What does the future of UK higher education look like?

Following recent government guidelines, universities will be able to return to on-campus education in the new academic year. The lifting of Covid restrictions on July 19th meant there will now be no restrictions on in-person teaching in universities. However, Manchester University is the first to confirm that lectures will continue to remain online, and many claim that it is unlikely to be the last announcement. 

The primary method of teaching at the majority of universities in the UK has always been through an in-person experience and many students will continue to expect this. So why are some universities still adamant on delivering at least some of their learning online despite relaxed covid control measures?

If we have learnt anything from the past 18 months, it’s that plans have and will continue to change. Is it possible to plan in-person lessons with full capacity? Will all students be vaccinated? Will we feel safe moving back onto campus full time? These questions remain unanswered and it is becoming clear that universities are steering clear from making unrealistic promises that might leave students disappointed. 

Without mentioning the increase in infection rates, many educators are keen to recognise that the shift to online learning during the pandemic should be maintained as it was, at times, extremely successful. Dr. Michael Noetel from the Australian Catholic University has argued that video learning is “not only scalable, but […] tends to lead to better learning, even compared to traditional classes”. Using over one hundred studies to test his theory, Noetel found that videos can not only be more accessible, they can be made more interactive than in-person lectures and information can be carefully presented and edited, making it easier to understand. Indeed, many university lecturers have commented on the benefits of online learning, claiming that students enjoyed the flexibility of online learning as it meant they could fit their studies around other commitments. Professor Parama Chaudhury from the University College London offered her students a comprehensive archive of recorded footage so they could rewatch lessons and also use it as revision, a technique she believes should continue into the new academic year. Therefore, it is somewhat unsurprising that universities are leaning towards a blend of face-to-face and remote learning this Autumn, otherwise known as blended learning.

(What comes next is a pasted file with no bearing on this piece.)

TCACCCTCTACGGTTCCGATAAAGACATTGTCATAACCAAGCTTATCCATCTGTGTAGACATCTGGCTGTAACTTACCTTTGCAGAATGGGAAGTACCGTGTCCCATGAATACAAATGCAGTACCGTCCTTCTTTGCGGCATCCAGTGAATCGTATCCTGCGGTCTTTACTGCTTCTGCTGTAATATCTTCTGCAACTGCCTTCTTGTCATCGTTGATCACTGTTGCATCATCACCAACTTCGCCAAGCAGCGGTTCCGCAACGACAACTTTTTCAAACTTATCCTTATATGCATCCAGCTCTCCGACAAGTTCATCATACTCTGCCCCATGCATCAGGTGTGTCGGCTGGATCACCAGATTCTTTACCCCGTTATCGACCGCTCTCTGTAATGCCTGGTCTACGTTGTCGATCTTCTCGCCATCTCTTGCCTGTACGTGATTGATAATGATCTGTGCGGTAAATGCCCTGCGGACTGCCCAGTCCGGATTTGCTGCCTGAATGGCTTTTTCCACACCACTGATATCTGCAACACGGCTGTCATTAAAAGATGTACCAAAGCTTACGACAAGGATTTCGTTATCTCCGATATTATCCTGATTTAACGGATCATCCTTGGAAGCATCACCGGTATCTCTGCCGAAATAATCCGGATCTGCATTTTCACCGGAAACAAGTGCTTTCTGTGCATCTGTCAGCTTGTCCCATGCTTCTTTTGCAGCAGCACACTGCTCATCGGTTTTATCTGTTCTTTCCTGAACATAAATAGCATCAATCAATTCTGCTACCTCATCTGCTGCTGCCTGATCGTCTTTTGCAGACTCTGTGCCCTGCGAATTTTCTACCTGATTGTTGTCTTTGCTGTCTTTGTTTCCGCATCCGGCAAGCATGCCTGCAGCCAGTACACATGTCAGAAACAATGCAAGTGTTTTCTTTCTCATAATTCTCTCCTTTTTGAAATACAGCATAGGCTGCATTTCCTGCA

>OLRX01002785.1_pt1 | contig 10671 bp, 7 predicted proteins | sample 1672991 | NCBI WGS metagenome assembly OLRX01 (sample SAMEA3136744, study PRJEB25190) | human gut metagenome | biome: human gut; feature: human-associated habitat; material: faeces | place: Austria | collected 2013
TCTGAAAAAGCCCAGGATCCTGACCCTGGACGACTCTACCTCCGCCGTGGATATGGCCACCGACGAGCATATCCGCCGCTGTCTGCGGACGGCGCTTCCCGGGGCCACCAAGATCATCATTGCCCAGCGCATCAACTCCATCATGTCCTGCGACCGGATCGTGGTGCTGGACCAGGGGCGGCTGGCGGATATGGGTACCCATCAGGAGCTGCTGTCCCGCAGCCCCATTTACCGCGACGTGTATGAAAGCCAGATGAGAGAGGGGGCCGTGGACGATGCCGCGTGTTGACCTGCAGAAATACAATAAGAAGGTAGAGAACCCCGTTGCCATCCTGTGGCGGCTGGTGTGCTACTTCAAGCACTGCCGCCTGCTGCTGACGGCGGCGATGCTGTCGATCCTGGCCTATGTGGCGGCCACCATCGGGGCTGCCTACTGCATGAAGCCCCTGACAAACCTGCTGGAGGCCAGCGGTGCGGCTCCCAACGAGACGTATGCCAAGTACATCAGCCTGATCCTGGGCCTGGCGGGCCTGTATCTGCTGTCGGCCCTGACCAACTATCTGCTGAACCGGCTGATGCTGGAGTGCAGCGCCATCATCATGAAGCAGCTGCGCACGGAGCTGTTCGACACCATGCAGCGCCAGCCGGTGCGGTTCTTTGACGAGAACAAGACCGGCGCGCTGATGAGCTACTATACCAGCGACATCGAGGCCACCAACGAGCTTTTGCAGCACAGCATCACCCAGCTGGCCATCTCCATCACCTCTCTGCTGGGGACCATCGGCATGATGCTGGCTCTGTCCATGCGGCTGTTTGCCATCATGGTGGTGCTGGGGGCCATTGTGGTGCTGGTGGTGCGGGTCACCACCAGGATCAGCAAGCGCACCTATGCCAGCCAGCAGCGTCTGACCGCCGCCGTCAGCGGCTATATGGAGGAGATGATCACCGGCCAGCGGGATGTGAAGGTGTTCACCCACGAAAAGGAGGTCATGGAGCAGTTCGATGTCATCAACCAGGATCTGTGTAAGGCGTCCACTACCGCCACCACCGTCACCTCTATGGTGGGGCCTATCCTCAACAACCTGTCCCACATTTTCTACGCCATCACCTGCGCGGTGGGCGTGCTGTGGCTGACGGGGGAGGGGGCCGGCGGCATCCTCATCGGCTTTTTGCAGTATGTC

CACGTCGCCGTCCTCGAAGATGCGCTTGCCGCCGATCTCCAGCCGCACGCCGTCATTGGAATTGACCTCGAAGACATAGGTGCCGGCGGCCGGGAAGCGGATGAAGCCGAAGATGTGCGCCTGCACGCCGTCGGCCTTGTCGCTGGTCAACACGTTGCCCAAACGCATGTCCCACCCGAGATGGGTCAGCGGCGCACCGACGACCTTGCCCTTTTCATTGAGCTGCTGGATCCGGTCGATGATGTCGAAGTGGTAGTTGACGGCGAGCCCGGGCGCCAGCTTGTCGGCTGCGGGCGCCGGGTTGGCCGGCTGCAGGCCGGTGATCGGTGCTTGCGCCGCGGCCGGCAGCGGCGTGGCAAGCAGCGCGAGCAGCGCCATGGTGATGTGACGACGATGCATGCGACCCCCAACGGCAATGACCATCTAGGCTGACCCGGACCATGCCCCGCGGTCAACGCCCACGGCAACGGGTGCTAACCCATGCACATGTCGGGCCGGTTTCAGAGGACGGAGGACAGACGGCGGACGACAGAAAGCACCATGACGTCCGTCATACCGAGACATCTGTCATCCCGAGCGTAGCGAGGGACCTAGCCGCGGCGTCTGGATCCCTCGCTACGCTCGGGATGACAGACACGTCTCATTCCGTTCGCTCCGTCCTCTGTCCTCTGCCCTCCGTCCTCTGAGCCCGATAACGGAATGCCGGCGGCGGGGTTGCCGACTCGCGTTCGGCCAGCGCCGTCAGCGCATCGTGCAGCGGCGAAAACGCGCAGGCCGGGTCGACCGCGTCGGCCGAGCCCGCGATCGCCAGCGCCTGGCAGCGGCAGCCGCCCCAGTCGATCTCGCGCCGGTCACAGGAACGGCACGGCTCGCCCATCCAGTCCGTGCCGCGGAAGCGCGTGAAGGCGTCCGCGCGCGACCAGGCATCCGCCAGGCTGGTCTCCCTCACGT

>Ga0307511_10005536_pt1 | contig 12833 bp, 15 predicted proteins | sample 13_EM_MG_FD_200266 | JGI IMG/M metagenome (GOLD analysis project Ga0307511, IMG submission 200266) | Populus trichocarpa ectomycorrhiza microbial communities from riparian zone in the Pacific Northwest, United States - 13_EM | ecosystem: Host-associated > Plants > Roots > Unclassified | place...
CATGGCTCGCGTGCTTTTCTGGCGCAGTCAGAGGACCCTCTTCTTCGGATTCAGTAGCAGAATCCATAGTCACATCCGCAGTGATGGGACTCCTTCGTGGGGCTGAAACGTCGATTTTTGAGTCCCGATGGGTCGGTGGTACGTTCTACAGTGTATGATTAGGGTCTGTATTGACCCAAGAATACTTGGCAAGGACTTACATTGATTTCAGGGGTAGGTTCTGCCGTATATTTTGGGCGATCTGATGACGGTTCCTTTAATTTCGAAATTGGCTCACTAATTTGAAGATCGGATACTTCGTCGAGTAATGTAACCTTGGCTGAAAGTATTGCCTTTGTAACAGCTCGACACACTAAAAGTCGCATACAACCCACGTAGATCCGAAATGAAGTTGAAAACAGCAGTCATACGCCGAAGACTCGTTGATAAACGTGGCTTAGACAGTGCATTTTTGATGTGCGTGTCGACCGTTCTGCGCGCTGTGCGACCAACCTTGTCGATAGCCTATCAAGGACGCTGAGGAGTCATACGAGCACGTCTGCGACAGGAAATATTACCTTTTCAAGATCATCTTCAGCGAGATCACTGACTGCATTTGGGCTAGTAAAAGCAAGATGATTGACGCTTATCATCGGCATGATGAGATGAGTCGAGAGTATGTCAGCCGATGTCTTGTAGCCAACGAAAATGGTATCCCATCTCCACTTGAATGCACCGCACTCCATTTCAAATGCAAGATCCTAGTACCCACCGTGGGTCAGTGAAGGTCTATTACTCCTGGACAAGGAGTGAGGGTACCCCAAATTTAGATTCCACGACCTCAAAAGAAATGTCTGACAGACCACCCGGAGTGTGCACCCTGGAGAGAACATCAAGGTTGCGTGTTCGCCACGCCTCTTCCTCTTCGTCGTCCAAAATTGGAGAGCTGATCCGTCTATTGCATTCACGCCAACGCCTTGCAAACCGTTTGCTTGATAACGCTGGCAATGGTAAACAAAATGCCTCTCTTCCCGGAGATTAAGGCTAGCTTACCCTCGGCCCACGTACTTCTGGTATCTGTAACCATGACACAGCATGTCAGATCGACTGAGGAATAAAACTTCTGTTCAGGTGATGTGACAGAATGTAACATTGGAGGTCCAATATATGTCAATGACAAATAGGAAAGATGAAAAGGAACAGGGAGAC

It is worth noting, however, that a student at university in 2021 in the UK will still be subscribing to the narrative that requires them to pay a £9,250 fee, which, at face value, seems somewhat expensive. Surely online learning would enable universities to cut back on both staff and the use of facilities, is there not a value-for-money debate to be had? Are university leaders trying to cut corners without reducing tuition fees? 

Universities continue to argue that blended learning is not the cheaper option, insisting that the money is being used to support remote learning and the development of high-quality e-learning material. As we all know, there is a clear difference between content that is recorded on professional cameras compared to cheap laptop webcams. That being said, it is interesting to note that a number of universities are beginning to invest in the former option, choosing high-quality video studios that will enable them to distribute professional learning material at scale. For example, the University of Oxford, Durham and Aston are just a few names that have invested in Rapidmooc, an all-in-one video recording solution for those in corporate and education. Rapidmooc is becoming increasingly popular amongst those who need to record simple yet high-quality presentations quickly and at scale. So perhaps if universities are spending their pennies on facilities that will enhance the online learning space, students won’t be as irked by their tuition fees.

However, students at the University of Leeds argue that “online teaching is in no way a substitute for in-person learning” and a “blended teaching approach should be a last resort”. With almost 4,000 signatures on an online petition, it seems that students still crave the personal connections and collaborations that face-to-face interactions provide. Adam Tickell, the vice-chancellor at the University of Sussex has claimed there is a “strong rationale” for face-to-face education to return, arguing that when teaching in person, “you feed off the students and they feed off you”. Face-to-face interaction undeniably embodies a richness that is somewhat impossible to replicate in the digital sphere and it seems some universities, particularly with practical courses, can appreciate this. The University of Hartpury has recently promised that they are “planning on delivering the ‘new normal’ academic experience” with the “majority” of teaching being held on campus and only “two hours per week online.”

It seems that there is no blueprint for the future of higher education, and at this point, we can only predict the ways universities will continue to operate in a post COVID-19 world. However, It is becoming increasingly clear that most universities won’t return to the previous ‘normal’, after all, why would they when they have successfully adapted to remote learning? This is not to say there won’t be a return to on-campus learning but it is safe to say there might be a redesign of academia over the next few years.


Emily Coltman, content marketing executive at Rapidmooc UK